I want to be clear -- I really do think what the Huffington Post did was wrong. Basically, they took the opportunity to use your brother's beliefs against him, even when he made a point of using tact and not saying what he does or doesn't believe is going to happen to the souls of those victims. He was trying to make a point about the perpetrator, not the victims. He was trying to make a point that if more people feared God, we would see fewer of these crimes. I don't disagree with him on that. And, smart man that he is, he knows better than to add any sort of footnote about the victims' souls -- and compassionate man that he is, he would never add to the pain of the victims' families to bring that portion of his beliefs into play -- and shame on the Huffington Post for doing so.

But let's be honest. Your brother has, apparently, made it plain what his beliefs are. Unless he has changed his tune, he believes that everyone who dies without first embracing Christ does not go to Heaven. He believes that is true every time, every day, regardless of how or why they died, regardless of whether they were basically good people (or even really wonderful people, who simply didn't embrace Christ). If he doesn't believe that anymore, then he should come out and say that. If, in fact, what he really believes is that God can and does sometimes choose to save someone who has not embraced Christ, whether it's because that person acted in a "Christ-like manner" at the moment of their death, or whether it's for some other unknowable reason, then that would be a major departure from what he has, according to you, preached for quite some time.

The Huffington Post did your brother wrong, and I don't expect to hear the Post admit that (much less apologize for it) any time soon. My guess -- the Huffington Post will apologize for it just as soon as your brother says embracing Christ isn't the only way to get to Heaven. I'm thinking I know when that happens -- just as soon as Hell freezes over.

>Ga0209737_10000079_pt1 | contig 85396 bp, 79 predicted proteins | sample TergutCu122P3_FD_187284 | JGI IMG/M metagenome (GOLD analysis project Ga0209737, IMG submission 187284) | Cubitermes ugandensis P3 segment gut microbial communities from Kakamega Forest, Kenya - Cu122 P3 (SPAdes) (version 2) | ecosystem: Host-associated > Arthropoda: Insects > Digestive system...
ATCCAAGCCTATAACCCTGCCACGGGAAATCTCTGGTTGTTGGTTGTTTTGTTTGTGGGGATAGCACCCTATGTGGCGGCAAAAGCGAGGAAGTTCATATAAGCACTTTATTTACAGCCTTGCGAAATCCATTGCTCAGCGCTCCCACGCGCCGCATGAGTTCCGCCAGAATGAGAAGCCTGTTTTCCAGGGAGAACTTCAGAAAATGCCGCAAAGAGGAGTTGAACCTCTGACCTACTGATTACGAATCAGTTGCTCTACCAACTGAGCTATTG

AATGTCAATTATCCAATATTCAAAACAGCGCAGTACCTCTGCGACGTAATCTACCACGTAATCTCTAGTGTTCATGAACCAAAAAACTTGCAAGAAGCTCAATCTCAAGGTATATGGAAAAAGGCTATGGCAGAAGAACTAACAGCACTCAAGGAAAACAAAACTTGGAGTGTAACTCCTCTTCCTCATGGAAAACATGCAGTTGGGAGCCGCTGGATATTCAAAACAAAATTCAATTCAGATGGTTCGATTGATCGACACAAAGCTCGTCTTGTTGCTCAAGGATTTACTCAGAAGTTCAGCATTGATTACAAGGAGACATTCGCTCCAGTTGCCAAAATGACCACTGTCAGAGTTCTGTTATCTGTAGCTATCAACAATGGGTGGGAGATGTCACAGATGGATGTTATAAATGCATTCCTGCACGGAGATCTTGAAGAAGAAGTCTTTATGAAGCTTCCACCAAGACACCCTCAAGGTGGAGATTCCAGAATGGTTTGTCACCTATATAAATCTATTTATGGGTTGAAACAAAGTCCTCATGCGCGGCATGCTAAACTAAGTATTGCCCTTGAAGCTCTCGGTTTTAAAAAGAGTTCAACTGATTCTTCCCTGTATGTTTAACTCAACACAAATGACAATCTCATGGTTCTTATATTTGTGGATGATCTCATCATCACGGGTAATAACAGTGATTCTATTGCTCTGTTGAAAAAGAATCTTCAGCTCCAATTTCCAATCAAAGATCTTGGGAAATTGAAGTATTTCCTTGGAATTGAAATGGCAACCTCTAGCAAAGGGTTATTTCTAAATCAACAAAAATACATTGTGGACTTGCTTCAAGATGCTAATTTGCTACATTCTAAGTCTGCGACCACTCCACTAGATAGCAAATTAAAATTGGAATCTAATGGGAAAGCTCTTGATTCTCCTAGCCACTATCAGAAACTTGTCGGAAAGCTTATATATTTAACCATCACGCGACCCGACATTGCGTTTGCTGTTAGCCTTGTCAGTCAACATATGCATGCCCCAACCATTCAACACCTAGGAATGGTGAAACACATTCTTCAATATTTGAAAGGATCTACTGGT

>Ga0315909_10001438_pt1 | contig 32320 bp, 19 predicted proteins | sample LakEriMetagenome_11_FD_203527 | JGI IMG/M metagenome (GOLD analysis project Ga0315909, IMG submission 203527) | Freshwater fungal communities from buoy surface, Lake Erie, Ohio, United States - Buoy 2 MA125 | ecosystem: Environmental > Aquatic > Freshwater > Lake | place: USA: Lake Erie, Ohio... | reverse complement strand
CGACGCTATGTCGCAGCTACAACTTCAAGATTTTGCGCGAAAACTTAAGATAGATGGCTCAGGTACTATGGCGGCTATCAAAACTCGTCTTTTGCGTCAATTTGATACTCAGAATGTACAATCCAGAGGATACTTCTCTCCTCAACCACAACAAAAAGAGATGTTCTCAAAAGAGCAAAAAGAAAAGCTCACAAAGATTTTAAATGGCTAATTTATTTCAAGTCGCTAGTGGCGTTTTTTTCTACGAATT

Comment: #3
Posted by: Lisa
Mon Jul 30, 2012 8:11 AM
Re: Rick, I should probably leave well enough alone, but some things I left unsaid which I should have included in my first comment to your column. My intent is to assure you I'm not without sympathy for you and your brother.
For what it's worth, Judas sold out his earthly relationship with Jesus for a few coins. Arianna sold out your relationship for a few coins. You and your brother, victims of today's profit over truth morality, have been blindsided by one of your own. There is a lot of misplaced anger today and whether real or contrived, it seeks a place to vent and flourish. It found a home in the Huffington Post which was teeming with the lies about Jerry.
Whether I agree or disagree with your brother, I find it incredibly sad that a man's life's work and honorable reputation was smeared in an instant by the dishonorable quest for readership and advertising dollars.
The sense of betrayal you must be feeling leaves me breathless. It manifests within me as a blind sided punch to the gut. I don't pretend to know how you feel, but I'd damn sure feel a sense of betrayal.
You said, "Years ago I gave Arianna Huffington her start as a syndicated columnist, and recently, her website got my brother condemned by quoting him out of context. That is an amazing set of facts set side by side."
That is an amazing set of facts. Another fact is that both you and your brother have devoted your careers and lives toward the betterment of others and that benefits us all. You may be experiencing a sense of loss or betrayal from the Arianna Huffington you knew and helped, but she no longer exists, or never was.
During the Army-McCarthy hearings, McCarthy was famously asked, "Have you no shame?"
That question, if it needs to be asked, has already been answered. You know that.
You can be assured and reassured that "McCarthyism" became "McCarthywasm".
Comment: #4
Posted by: morgan
Mon Jul 30, 2012 10:00 AM